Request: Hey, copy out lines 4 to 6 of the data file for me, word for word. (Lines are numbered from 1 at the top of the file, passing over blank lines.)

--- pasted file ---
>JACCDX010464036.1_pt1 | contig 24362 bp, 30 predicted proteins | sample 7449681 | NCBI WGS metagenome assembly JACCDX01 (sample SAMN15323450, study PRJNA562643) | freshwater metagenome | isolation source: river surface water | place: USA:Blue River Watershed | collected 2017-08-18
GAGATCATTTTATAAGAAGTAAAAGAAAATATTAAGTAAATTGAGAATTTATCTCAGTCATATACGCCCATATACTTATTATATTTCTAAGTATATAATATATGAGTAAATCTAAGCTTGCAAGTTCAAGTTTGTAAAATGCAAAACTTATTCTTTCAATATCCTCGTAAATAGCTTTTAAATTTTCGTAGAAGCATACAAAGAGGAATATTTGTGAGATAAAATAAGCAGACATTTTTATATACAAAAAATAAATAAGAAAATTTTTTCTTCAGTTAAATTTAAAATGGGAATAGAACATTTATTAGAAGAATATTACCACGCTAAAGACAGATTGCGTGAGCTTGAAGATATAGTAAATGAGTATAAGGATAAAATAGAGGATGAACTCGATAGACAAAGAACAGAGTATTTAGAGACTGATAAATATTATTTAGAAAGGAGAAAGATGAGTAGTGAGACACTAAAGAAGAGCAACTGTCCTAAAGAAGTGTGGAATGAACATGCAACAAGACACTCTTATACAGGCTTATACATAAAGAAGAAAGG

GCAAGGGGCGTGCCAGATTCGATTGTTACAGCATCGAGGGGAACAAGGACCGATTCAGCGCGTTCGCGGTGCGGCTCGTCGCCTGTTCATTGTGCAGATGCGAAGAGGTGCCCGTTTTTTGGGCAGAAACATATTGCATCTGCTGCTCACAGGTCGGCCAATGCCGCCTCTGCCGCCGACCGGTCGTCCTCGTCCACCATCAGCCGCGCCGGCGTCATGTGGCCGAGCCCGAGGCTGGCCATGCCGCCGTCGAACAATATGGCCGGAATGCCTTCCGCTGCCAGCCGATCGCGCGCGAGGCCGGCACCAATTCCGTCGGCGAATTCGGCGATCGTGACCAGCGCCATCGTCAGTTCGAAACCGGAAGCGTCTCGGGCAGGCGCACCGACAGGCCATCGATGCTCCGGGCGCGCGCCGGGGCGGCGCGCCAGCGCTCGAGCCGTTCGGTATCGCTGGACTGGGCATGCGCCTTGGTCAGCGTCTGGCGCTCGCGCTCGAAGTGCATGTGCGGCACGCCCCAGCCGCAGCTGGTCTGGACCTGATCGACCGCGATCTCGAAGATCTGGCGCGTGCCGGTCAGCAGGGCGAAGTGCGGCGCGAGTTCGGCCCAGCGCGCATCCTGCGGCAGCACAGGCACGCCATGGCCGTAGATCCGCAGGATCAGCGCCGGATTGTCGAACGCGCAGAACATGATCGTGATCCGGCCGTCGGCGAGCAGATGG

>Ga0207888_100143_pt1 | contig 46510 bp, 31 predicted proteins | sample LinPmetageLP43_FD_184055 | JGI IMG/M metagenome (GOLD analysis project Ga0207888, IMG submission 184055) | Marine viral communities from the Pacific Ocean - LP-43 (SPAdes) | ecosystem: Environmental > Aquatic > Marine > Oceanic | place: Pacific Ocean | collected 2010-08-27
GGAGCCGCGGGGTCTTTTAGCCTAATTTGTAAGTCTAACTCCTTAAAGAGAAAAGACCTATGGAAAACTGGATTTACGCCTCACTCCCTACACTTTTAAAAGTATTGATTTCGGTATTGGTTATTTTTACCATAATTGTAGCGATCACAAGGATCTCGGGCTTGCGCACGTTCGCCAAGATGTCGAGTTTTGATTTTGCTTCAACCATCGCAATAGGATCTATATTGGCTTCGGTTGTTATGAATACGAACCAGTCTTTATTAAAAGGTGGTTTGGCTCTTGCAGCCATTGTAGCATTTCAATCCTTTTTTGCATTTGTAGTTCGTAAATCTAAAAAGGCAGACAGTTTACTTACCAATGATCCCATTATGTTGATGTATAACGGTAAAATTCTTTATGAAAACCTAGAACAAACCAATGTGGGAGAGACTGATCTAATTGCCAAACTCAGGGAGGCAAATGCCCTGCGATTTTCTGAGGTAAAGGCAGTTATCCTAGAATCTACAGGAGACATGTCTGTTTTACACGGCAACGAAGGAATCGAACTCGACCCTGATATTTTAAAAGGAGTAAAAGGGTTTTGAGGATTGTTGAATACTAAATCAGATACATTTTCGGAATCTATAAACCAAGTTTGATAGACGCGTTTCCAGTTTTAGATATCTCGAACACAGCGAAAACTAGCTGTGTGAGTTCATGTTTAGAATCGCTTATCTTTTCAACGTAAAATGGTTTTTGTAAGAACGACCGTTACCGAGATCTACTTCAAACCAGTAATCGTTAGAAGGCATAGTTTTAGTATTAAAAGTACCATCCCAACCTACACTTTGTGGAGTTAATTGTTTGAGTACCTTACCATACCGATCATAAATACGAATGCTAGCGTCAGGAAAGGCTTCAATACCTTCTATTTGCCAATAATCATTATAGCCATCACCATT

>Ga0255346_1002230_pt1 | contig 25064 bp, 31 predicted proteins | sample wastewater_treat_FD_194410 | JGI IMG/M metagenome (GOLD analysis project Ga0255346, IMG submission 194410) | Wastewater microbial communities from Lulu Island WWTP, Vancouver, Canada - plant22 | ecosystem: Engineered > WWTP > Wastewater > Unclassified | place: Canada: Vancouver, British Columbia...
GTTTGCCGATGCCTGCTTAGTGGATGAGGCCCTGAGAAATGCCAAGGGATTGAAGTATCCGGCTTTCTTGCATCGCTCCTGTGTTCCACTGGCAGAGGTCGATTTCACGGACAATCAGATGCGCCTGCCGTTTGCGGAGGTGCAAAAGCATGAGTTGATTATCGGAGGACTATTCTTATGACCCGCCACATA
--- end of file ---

>Ga0207888_100143_pt1 | contig 46510 bp, 31 predicted proteins | sample LinPmetageLP43_FD_184055 | JGI IMG/M metagenome (GOLD analysis project Ga0207888, IMG submission 184055) | Marine viral communities from the Pacific Ocean - LP-43 (SPAdes) | ecosystem: Environmental > Aquatic > Marine > Oceanic | place: Pacific Ocean | collected 2010-08-27
GGAGCCGCGGGGTCTTTTAGCCTAATTTGTAAGTCTAACTCCTTAAAGAGAAAAGACCTATGGAAAACTGGATTTACGCCTCACTCCCTACACTTTTAAAAGTATTGATTTCGGTATTGGTTATTTTTACCATAATTGTAGCGATCACAAGGATCTCGGGCTTGCGCACGTTCGCCAAGATGTCGAGTTTTGATTTTGCTTCAACCATCGCAATAGGATCTATATTGGCTTCGGTTGTTATGAATACGAACCAGTCTTTATTAAAAGGTGGTTTGGCTCTTGCAGCCATTGTAGCATTTCAATCCTTTTTTGCATTTGTAGTTCGTAAATCTAAAAAGGCAGACAGTTTACTTACCAATGATCCCATTATGTTGATGTATAACGGTAAAATTCTTTATGAAAACCTAGAACAAACCAATGTGGGAGAGACTGATCTAATTGCCAAACTCAGGGAGGCAAATGCCCTGCGATTTTCTGAGGTAAAGGCAGTTATCCTAGAATCTACAGGAGACATGTCTGTTTTACACGGCAACGAAGGAATCGAACTCGACCCTGATATTTTAAAAGGAGTAAAAGGGTTTTGAGGATTGTTGAATACTAAATCAGATACATTTTCGGAATCTATAAACCAAGTTTGATAGACGCGTTTCCAGTTTTAGATATCTCGAACACAGCGAAAACTAGCTGTGTGAGTTCATGTTTAGAATCGCTTATCTTTTCAACGTAAAATGGTTTTTGTAAGAACGACCGTTACCGAGATCTACTTCAAACCAGTAATCGTTAGAAGGCATAGTTTTAGTATTAAAAGTACCATCCCAACCTACACTTTGTGGAGTTAATTGTTTGAGTACCTTACCATACCGATCATAAATACGAATGCTAGCGTCAGGAAAGGCTTCAATACCTTCTATTTGCCAATAATCATTATAGCCATCACCATT

>Ga0255346_1002230_pt1 | contig 25064 bp, 31 predicted proteins | sample wastewater_treat_FD_194410 | JGI IMG/M metagenome (GOLD analysis project Ga0255346, IMG submission 194410) | Wastewater microbial communities from Lulu Island WWTP, Vancouver, Canada - plant22 | ecosystem: Engineered > WWTP > Wastewater > Unclassified | place: Canada: Vancouver, British Columbia...